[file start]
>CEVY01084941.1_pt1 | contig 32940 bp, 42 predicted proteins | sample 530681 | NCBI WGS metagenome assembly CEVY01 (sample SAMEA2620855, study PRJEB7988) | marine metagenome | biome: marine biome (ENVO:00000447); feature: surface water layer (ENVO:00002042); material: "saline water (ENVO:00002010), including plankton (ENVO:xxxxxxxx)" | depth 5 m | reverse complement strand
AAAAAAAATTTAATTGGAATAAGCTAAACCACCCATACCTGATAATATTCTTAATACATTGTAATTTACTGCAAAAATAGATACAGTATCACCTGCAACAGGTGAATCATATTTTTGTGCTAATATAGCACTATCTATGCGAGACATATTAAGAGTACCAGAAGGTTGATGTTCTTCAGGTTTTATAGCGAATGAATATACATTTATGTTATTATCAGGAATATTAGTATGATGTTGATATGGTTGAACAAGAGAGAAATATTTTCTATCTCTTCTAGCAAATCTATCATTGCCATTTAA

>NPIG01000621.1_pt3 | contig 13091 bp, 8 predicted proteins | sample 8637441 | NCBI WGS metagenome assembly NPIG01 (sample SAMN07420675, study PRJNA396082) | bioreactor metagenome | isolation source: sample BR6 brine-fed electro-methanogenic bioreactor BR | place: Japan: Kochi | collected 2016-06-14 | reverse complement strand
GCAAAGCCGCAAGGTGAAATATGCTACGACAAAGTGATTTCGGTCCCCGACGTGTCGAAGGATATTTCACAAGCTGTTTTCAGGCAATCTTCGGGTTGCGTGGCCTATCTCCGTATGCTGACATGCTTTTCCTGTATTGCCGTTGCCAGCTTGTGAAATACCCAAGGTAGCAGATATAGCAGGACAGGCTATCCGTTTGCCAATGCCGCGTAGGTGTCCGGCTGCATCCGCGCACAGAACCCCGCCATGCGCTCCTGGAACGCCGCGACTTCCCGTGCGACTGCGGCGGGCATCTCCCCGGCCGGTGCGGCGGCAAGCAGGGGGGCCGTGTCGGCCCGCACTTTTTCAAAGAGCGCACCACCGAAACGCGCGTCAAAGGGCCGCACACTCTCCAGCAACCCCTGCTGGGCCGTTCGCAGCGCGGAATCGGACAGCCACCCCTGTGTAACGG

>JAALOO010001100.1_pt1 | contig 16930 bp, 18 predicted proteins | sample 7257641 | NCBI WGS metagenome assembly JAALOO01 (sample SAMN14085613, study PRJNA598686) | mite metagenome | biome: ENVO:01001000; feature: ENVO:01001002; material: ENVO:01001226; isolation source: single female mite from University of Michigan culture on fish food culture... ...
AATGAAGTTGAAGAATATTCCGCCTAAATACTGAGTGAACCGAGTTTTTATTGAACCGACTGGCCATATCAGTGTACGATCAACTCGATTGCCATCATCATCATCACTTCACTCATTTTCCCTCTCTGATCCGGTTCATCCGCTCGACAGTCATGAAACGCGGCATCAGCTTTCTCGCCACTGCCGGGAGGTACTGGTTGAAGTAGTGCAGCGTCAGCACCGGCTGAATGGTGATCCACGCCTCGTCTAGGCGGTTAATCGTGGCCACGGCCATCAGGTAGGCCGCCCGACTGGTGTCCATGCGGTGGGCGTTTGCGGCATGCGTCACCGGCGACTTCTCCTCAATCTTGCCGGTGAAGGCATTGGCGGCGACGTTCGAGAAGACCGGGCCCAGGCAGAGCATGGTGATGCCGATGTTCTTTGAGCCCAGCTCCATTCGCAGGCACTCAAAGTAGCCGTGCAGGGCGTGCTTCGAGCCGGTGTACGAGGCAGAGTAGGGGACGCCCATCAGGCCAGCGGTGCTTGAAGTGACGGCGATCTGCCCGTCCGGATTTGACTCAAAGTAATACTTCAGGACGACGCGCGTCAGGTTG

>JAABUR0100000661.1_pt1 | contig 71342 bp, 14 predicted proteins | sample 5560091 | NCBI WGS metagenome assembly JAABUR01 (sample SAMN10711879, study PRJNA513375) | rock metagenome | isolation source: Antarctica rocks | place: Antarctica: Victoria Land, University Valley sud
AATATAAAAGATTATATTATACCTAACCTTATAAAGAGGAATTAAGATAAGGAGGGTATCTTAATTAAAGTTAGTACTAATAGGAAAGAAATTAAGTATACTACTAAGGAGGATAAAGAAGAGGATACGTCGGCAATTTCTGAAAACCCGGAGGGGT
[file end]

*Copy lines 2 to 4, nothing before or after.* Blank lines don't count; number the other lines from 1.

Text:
AAAAAAAATTTAATTGGAATAAGCTAAACCACCCATACCTGATAATATTCTTAATACATTGTAATTTACTGCAAAAATAGATACAGTATCACCTGCAACAGGTGAATCATATTTTTGTGCTAATATAGCACTATCTATGCGAGACATATTAAGAGTACCAGAAGGTTGATGTTCTTCAGGTTTTATAGCGAATGAATATACATTTATGTTATTATCAGGAATATTAGTATGATGTTGATATGGTTGAACAAGAGAGAAATATTTTCTATCTCTTCTAGCAAATCTATCATTGCCATTTAA

>NPIG01000621.1_pt3 | contig 13091 bp, 8 predicted proteins | sample 8637441 | NCBI WGS metagenome assembly NPIG01 (sample SAMN07420675, study PRJNA396082) | bioreactor metagenome | isolation source: sample BR6 brine-fed electro-methanogenic bioreactor BR | place: Japan: Kochi | collected 2016-06-14 | reverse complement strand
GCAAAGCCGCAAGGTGAAATATGCTACGACAAAGTGATTTCGGTCCCCGACGTGTCGAAGGATATTTCACAAGCTGTTTTCAGGCAATCTTCGGGTTGCGTGGCCTATCTCCGTATGCTGACATGCTTTTCCTGTATTGCCGTTGCCAGCTTGTGAAATACCCAAGGTAGCAGATATAGCAGGACAGGCTATCCGTTTGCCAATGCCGCGTAGGTGTCCGGCTGCATCCGCGCACAGAACCCCGCCATGCGCTCCTGGAACGCCGCGACTTCCCGTGCGACTGCGGCGGGCATCTCCCCGGCCGGTGCGGCGGCAAGCAGGGGGGCCGTGTCGGCCCGCACTTTTTCAAAGAGCGCACCACCGAAACGCGCGTCAAAGGGCCGCACACTCTCCAGCAACCCCTGCTGGGCCGTTCGCAGCGCGGAATCGGACAGCCACCCCTGTGTAACGG